• Upon dissolution, a public-funded society may only distribute assets to a "qualified recipient" such as a registered charity. This requirement does not apply to a member-funded society.


  • A public-funded society must set out in its financial statements the remuneration of its directors and 10 most highly remunerated employees/contractors above a threshold amount (which will be set by future regulations).  This requirement does not apply to a member-funded society.
  • For a public-funded society, a majority of its directors must not receive or be entitled to receive remuneration under contracts of employment or services other than remuneration for acting as a director. This requirement does not apply to a member-funded society.

Special Resolution

  • The Act will change the threshold for passing a special resolution in meetings from 75% to 66%; bringing it in-line with the same threshold required by corporate law in B.C. However, if a society wanted it could set a higher threshold for special resolutions - up to 100%. This gives societies greater flexibility in decision-making.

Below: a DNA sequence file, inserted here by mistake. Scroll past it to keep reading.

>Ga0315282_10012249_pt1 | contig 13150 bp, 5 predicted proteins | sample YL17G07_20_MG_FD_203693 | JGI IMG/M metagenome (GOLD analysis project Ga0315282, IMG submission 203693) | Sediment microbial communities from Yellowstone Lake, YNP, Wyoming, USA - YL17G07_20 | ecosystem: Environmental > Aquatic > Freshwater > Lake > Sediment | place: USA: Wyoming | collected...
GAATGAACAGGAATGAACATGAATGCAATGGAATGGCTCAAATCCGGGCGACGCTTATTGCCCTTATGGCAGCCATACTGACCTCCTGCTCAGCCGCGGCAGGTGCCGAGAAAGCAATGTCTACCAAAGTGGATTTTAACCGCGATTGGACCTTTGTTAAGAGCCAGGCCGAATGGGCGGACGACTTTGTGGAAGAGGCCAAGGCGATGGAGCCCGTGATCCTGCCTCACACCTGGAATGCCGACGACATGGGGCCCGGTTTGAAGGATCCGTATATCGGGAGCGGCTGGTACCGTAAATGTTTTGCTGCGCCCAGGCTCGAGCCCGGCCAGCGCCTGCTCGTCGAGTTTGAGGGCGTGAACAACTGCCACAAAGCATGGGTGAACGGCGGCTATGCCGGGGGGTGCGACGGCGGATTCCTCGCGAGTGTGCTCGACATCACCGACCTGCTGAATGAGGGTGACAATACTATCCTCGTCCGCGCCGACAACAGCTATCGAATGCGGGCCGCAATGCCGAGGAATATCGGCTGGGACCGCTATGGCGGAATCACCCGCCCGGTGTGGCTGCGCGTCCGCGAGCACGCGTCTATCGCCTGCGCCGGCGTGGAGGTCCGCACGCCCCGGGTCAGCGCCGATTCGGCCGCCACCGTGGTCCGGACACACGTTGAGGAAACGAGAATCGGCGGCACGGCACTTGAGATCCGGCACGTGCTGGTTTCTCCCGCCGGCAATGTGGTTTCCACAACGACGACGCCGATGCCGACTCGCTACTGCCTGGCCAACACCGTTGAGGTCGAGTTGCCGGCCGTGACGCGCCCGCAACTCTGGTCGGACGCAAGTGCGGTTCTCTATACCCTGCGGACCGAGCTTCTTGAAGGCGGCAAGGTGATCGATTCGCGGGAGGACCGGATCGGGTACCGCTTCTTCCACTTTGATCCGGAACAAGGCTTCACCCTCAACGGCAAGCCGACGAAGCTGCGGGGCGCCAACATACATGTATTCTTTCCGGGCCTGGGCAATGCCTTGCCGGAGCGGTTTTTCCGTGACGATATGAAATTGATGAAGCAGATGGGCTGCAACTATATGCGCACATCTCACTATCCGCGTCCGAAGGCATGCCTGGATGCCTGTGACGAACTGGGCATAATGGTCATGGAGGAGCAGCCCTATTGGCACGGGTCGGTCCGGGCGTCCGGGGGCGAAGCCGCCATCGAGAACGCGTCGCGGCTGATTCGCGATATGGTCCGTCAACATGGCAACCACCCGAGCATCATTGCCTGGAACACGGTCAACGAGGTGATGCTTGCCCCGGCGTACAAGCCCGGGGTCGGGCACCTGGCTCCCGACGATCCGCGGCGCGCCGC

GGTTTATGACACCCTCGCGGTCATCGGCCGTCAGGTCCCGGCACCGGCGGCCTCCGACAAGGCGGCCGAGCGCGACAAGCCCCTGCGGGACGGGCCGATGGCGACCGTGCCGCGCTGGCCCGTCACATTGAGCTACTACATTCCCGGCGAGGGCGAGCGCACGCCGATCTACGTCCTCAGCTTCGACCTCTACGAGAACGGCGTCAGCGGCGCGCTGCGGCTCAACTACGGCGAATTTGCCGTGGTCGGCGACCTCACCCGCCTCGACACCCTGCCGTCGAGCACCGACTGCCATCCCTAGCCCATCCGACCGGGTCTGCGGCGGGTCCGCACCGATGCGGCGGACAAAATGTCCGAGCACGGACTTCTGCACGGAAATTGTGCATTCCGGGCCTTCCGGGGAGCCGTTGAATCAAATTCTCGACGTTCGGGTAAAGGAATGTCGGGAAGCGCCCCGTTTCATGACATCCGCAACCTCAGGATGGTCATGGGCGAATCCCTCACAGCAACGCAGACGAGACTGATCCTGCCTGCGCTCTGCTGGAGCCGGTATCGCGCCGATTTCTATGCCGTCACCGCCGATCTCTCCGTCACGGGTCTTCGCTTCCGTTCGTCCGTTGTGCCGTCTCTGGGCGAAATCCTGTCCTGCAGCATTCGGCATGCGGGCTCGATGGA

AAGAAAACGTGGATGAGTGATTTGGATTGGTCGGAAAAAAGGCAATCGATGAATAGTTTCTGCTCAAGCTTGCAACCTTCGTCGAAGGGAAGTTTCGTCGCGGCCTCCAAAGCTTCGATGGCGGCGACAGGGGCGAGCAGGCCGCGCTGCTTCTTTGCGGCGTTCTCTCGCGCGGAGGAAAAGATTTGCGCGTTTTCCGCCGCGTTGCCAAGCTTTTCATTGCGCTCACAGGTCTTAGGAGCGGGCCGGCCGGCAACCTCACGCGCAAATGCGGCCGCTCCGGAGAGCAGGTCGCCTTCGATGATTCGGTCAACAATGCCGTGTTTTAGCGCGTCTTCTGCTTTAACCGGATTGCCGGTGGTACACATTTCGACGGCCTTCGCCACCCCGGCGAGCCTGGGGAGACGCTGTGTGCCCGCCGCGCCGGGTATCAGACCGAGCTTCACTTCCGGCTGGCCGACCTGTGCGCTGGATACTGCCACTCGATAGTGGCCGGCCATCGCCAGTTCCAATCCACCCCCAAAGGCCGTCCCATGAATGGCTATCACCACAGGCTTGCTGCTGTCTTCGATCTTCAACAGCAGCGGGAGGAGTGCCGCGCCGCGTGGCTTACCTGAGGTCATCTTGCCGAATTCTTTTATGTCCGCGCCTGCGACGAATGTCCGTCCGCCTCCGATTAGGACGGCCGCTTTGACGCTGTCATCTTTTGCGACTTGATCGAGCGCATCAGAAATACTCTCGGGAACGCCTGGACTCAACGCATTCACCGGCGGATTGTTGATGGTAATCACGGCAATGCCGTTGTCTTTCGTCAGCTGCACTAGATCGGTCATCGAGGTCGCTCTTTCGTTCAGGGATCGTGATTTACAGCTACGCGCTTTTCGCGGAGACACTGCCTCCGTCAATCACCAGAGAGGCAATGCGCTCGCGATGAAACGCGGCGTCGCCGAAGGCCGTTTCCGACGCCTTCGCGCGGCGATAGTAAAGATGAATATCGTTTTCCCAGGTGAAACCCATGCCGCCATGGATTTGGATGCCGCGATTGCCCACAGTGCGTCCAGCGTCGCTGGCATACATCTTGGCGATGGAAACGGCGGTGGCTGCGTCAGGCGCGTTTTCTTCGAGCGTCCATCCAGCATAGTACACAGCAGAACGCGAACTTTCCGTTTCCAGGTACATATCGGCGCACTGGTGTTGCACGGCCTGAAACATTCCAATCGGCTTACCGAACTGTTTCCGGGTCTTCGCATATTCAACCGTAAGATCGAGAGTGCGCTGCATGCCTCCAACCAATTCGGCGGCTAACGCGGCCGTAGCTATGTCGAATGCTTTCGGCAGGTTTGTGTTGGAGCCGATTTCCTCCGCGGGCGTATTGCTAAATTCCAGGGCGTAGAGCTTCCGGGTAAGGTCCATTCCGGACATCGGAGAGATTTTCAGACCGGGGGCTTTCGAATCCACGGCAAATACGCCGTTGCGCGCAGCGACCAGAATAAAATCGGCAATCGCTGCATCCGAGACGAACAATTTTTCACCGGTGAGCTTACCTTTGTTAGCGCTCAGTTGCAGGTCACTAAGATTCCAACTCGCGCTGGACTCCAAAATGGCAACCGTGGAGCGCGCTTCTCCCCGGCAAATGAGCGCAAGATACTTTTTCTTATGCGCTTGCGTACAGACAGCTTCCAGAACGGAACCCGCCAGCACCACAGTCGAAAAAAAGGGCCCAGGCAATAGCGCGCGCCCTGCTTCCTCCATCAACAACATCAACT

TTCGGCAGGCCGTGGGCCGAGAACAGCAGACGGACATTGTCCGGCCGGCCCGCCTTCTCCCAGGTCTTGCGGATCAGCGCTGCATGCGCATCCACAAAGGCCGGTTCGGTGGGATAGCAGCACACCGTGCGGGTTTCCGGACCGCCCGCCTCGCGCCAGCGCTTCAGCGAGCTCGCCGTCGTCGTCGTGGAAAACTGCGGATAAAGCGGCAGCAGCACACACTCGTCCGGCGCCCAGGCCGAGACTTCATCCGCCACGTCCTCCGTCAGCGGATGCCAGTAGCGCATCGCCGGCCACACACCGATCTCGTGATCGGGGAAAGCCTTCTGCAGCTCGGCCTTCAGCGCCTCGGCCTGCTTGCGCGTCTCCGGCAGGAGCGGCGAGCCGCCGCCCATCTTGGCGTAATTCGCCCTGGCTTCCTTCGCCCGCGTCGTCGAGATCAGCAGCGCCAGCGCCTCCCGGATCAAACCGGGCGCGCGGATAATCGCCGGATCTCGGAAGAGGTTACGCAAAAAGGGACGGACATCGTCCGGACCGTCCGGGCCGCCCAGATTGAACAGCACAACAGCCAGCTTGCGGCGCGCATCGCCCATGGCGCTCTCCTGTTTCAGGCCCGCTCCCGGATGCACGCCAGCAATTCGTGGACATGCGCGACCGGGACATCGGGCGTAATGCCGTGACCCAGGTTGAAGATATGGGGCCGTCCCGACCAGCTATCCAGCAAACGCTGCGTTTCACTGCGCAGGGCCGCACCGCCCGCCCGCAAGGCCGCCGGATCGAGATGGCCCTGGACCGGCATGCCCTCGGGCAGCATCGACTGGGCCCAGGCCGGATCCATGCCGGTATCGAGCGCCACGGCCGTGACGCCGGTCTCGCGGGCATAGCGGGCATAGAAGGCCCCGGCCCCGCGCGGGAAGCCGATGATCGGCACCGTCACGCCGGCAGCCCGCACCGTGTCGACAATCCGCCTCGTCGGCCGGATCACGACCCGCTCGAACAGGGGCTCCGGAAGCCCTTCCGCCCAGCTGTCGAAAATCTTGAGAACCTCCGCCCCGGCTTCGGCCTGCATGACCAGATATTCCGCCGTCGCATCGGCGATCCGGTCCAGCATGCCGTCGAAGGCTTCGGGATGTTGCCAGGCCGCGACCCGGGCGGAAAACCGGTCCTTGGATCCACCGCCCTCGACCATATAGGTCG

Unalterable Provisions

  • Under the current regime, a society's constitution could have unalterable provisions - provisions that could live on to the end of time. Not surprisingly, these have been somewhat problematic as societies have had no way to remove them. Until now. Under the new Act, unalterable provisions will no longer be allowed and when a society transitions, any "unalterable provisions" must be moved to the society's bylaws and then may be alterable.